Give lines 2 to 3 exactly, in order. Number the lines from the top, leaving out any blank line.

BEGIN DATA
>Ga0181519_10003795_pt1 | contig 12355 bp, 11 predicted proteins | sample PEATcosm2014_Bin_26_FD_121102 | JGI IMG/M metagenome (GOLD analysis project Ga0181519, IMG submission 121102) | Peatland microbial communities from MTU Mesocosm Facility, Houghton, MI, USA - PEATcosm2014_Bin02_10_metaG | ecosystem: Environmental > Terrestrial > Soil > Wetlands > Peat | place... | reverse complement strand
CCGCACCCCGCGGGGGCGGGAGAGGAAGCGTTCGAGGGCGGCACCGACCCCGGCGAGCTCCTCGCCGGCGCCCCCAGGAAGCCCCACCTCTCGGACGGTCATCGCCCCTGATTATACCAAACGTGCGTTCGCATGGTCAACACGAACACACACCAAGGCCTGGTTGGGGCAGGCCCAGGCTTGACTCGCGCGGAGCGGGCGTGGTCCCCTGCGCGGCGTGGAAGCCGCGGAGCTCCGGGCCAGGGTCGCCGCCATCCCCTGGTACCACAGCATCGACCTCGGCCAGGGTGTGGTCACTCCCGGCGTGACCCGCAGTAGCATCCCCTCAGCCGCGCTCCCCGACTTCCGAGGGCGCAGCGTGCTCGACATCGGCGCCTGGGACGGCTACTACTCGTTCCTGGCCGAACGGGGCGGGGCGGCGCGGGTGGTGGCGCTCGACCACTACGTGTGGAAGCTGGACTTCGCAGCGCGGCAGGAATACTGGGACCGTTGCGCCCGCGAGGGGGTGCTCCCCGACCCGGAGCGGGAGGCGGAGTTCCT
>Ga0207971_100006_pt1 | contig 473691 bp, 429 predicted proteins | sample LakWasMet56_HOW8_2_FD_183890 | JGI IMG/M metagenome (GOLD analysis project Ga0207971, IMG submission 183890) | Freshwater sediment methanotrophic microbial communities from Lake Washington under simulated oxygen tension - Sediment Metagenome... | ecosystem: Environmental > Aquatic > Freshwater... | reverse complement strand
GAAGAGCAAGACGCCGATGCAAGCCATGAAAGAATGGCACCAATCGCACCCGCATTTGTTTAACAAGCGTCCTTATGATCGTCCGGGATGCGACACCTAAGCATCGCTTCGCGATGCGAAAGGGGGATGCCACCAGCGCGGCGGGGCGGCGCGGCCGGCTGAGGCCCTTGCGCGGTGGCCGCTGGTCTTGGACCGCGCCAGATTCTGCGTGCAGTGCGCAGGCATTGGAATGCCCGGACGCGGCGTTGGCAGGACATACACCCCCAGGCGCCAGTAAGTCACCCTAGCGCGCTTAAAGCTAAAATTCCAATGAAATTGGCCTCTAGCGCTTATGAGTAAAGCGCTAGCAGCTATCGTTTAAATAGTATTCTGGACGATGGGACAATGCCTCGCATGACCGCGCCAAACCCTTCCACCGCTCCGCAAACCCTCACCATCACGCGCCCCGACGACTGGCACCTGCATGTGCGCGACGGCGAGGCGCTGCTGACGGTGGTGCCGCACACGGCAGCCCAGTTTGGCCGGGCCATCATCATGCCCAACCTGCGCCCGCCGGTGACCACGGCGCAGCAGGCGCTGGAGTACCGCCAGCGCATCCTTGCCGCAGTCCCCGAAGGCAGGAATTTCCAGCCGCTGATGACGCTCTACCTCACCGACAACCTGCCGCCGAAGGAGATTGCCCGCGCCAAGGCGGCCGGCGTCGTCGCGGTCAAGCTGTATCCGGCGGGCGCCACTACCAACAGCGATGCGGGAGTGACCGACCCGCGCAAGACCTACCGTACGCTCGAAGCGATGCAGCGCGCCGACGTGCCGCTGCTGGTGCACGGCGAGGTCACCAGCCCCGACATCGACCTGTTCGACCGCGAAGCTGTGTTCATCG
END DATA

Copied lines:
CCGCACCCCGCGGGGGCGGGAGAGGAAGCGTTCGAGGGCGGCACCGACCCCGGCGAGCTCCTCGCCGGCGCCCCCAGGAAGCCCCACCTCTCGGACGGTCATCGCCCCTGATTATACCAAACGTGCGTTCGCATGGTCAACACGAACACACACCAAGGCCTGGTTGGGGCAGGCCCAGGCTTGACTCGCGCGGAGCGGGCGTGGTCCCCTGCGCGGCGTGGAAGCCGCGGAGCTCCGGGCCAGGGTCGCCGCCATCCCCTGGTACCACAGCATCGACCTCGGCCAGGGTGTGGTCACTCCCGGCGTGACCCGCAGTAGCATCCCCTCAGCCGCGCTCCCCGACTTCCGAGGGCGCAGCGTGCTCGACATCGGCGCCTGGGACGGCTACTACTCGTTCCTGGCCGAACGGGGCGGGGCGGCGCGGGTGGTGGCGCTCGACCACTACGTGTGGAAGCTGGACTTCGCAGCGCGGCAGGAATACTGGGACCGTTGCGCCCGCGAGGGGGTGCTCCCCGACCCGGAGCGGGAGGCGGAGTTCCT
>Ga0207971_100006_pt1 | contig 473691 bp, 429 predicted proteins | sample LakWasMet56_HOW8_2_FD_183890 | JGI IMG/M metagenome (GOLD analysis project Ga0207971, IMG submission 183890) | Freshwater sediment methanotrophic microbial communities from Lake Washington under simulated oxygen tension - Sediment Metagenome... | ecosystem: Environmental > Aquatic > Freshwater... | reverse complement strand